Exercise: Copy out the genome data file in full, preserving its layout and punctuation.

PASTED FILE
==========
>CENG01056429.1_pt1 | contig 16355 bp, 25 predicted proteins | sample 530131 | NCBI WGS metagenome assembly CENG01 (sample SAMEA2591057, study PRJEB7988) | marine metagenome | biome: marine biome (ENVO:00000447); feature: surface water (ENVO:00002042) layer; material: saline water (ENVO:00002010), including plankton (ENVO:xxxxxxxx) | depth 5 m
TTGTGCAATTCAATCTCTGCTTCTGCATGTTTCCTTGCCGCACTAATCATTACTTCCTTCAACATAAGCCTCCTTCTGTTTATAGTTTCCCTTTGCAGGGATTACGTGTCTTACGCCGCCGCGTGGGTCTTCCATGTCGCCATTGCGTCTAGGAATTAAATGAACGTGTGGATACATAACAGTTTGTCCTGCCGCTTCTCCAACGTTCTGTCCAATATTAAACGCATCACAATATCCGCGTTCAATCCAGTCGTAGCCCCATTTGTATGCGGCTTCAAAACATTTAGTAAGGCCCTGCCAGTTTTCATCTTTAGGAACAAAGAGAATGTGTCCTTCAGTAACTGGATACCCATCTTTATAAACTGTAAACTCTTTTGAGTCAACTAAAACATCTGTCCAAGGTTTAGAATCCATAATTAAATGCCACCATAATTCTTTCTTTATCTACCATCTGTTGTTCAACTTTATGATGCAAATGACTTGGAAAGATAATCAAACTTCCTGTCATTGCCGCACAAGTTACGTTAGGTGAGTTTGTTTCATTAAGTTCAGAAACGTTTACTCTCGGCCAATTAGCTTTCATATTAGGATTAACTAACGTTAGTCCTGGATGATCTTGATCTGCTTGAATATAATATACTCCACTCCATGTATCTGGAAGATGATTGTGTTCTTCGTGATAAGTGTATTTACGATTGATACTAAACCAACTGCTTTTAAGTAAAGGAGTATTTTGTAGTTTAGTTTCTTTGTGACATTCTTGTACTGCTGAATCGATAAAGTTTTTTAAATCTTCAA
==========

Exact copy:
>CENG01056429.1_pt1 | contig 16355 bp, 25 predicted proteins | sample 530131 | NCBI WGS metagenome assembly CENG01 (sample SAMEA2591057, study PRJEB7988) | marine metagenome | biome: marine biome (ENVO:00000447); feature: surface water (ENVO:00002042) layer; material: saline water (ENVO:00002010), including plankton (ENVO:xxxxxxxx) | depth 5 m
TTGTGCAATTCAATCTCTGCTTCTGCATGTTTCCTTGCCGCACTAATCATTACTTCCTTCAACATAAGCCTCCTTCTGTTTATAGTTTCCCTTTGCAGGGATTACGTGTCTTACGCCGCCGCGTGGGTCTTCCATGTCGCCATTGCGTCTAGGAATTAAATGAACGTGTGGATACATAACAGTTTGTCCTGCCGCTTCTCCAACGTTCTGTCCAATATTAAACGCATCACAATATCCGCGTTCAATCCAGTCGTAGCCCCATTTGTATGCGGCTTCAAAACATTTAGTAAGGCCCTGCCAGTTTTCATCTTTAGGAACAAAGAGAATGTGTCCTTCAGTAACTGGATACCCATCTTTATAAACTGTAAACTCTTTTGAGTCAACTAAAACATCTGTCCAAGGTTTAGAATCCATAATTAAATGCCACCATAATTCTTTCTTTATCTACCATCTGTTGTTCAACTTTATGATGCAAATGACTTGGAAAGATAATCAAACTTCCTGTCATTGCCGCACAAGTTACGTTAGGTGAGTTTGTTTCATTAAGTTCAGAAACGTTTACTCTCGGCCAATTAGCTTTCATATTAGGATTAACTAACGTTAGTCCTGGATGATCTTGATCTGCTTGAATATAATATACTCCACTCCATGTATCTGGAAGATGATTGTGTTCTTCGTGATAAGTGTATTTACGATTGATACTAAACCAACTGCTTTTAAGTAAAGGAGTATTTTGTAGTTTAGTTTCTTTGTGACATTCTTGTACTGCTGAATCGATAAAGTTTTTTAAATCTTCAA